# Random permutation

A random permutation is a random ordering of a set of objects, that is, a permutation-valued random variable. The use of random permutations is often fundamental to fields that use randomized algorithms such as coding theory, cryptography, and simulation. A good example of a random permutation is the shuffling of a deck of cards: this is ideally a random permutation of the 52 cards.

## Generating random permutations

### Entry-by-entry brute force method

One method of generating a random permutation of a set of length n uniformly at random (i.e., each of the n! permutations is equally likely to appear) is to generate a sequence by taking a random number between 1 and n sequentially, ensuring that there is no repetition, and interpreting this sequence (x1, ..., xn) as the permutation

$\begin{pmatrix} 1 & 2 & 3 & \cdots & n \\ x_1 & x_2 & x_3 & \cdots & x_n \\ \end{pmatrix},$

shown here in two-line notation.

This brute-force method will require occasional retries whenever the random number picked is a repeat of a number already selected. This can be avoided if, on the ith step (when x1, ..., xi − 1 have already been chosen), one chooses a number j at random between 1 and ni + 1 and sets xi equal to the jth largest of the unchosen numbers.

### Knuth shuffles

A simple algorithm to generate a permutation of n items uniformly at random without retries, known as the Knuth shuffle, is to start with any permutation (for example, the identity permutation), and then go through the positions 1 through n − 1, and for each position i swap the element currently there with a randomly chosen element from positions i through n, inclusive. It's easy to verify that any permutation of n elements will be produced by this algorithm with probability exactly 1/n!, thus yielding a uniform distribution over all such permutations.

The initializaton to the identity permutation and the shuffling may be combined, as in the following example. It requires a function uniform(m) which returns a random integer between 0 and m inclusive.

unsigned uniform(unsigned m); /* Returns a random integer 0 <= uniform(m) <= m */

unsigned permute(unsigned permutation[], unsigned n)
{
unsigned i;
for (i = 0; i < n; i++) {
unsigned j = uniform(i);
permutation[i] = permutation[j];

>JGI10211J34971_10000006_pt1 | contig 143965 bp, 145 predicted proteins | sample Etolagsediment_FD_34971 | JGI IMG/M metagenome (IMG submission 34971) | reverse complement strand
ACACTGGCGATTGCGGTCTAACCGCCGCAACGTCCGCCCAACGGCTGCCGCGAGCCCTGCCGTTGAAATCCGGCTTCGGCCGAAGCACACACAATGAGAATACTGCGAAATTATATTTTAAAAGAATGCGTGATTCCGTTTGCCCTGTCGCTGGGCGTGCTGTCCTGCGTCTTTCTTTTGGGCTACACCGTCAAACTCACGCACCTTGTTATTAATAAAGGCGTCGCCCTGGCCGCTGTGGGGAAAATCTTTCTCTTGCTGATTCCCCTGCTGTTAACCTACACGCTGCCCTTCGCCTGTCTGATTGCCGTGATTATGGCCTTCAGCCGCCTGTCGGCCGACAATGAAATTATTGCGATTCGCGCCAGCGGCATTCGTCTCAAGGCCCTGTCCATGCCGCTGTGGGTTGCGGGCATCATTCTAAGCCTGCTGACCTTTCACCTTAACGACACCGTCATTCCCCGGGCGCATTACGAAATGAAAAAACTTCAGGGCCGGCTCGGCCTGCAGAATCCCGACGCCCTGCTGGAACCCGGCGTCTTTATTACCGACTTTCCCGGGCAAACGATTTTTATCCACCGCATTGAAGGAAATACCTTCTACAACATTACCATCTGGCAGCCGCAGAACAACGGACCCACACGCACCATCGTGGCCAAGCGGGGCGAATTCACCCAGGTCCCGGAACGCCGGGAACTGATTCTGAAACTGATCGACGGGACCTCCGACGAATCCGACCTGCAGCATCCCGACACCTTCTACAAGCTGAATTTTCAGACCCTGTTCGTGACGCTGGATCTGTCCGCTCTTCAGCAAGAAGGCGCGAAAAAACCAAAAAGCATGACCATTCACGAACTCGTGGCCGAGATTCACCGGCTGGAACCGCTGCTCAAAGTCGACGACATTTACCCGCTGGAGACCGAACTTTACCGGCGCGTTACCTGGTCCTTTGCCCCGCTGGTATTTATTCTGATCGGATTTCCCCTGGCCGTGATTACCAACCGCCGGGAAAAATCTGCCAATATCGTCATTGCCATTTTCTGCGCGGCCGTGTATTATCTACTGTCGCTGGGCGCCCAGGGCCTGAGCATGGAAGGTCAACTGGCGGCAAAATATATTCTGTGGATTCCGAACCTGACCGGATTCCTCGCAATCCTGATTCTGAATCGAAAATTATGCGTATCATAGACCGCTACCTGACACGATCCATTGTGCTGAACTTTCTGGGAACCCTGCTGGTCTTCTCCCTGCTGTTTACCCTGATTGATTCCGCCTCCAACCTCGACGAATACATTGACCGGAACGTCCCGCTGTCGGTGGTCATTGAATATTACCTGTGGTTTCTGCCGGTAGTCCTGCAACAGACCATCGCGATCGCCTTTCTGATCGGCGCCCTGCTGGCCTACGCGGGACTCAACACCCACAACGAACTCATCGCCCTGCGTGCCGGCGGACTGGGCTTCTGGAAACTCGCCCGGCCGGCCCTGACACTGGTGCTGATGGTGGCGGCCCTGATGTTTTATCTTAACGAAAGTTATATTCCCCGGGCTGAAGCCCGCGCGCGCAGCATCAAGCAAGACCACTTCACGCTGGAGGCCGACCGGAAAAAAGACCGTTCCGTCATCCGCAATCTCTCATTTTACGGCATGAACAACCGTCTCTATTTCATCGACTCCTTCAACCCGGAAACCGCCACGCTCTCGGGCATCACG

permutation[j] = i;
}
}


Note that the first assignment to permutation[i] might be copying an uninitialized value, if j happens to be equal to i. However, in this case, it is immediately overwritten with a defined value on the next line.

It is also important to note that the uniform() function can not be implemented simply as random() % (m+1) unless a bias in the results is acceptable.

## Statistics on random permutations

### Fixed points

The probability distribution of the number of fixed points of a uniformly distributed random permutation approaches a Poisson distribution with expected value 1 as n grows. In particular, it is an elegant application of the inclusion-exclusion principle to show that the probability that there are no fixed points approaches 1/e. The first n moments of this distribution are exactly those of the Poisson distribution.

## Randomness testing

As with all random processes, the quality of the resulting distribution of an implementation of a randomized algorithm such as the Knuth shuffle (i.e., how close it is to the desired uniform distribution) depends on the quality of the underlying source of randomness, such as a pseudorandom number generator. There are many possible randomness tests for random permutations, such as some of the Diehard tests. A typical example of such a test is to take some permutation statistic for which the distribution is known and test whether the distribution of this statistic on a set of randomly generated permutations closely approximates the true distribution.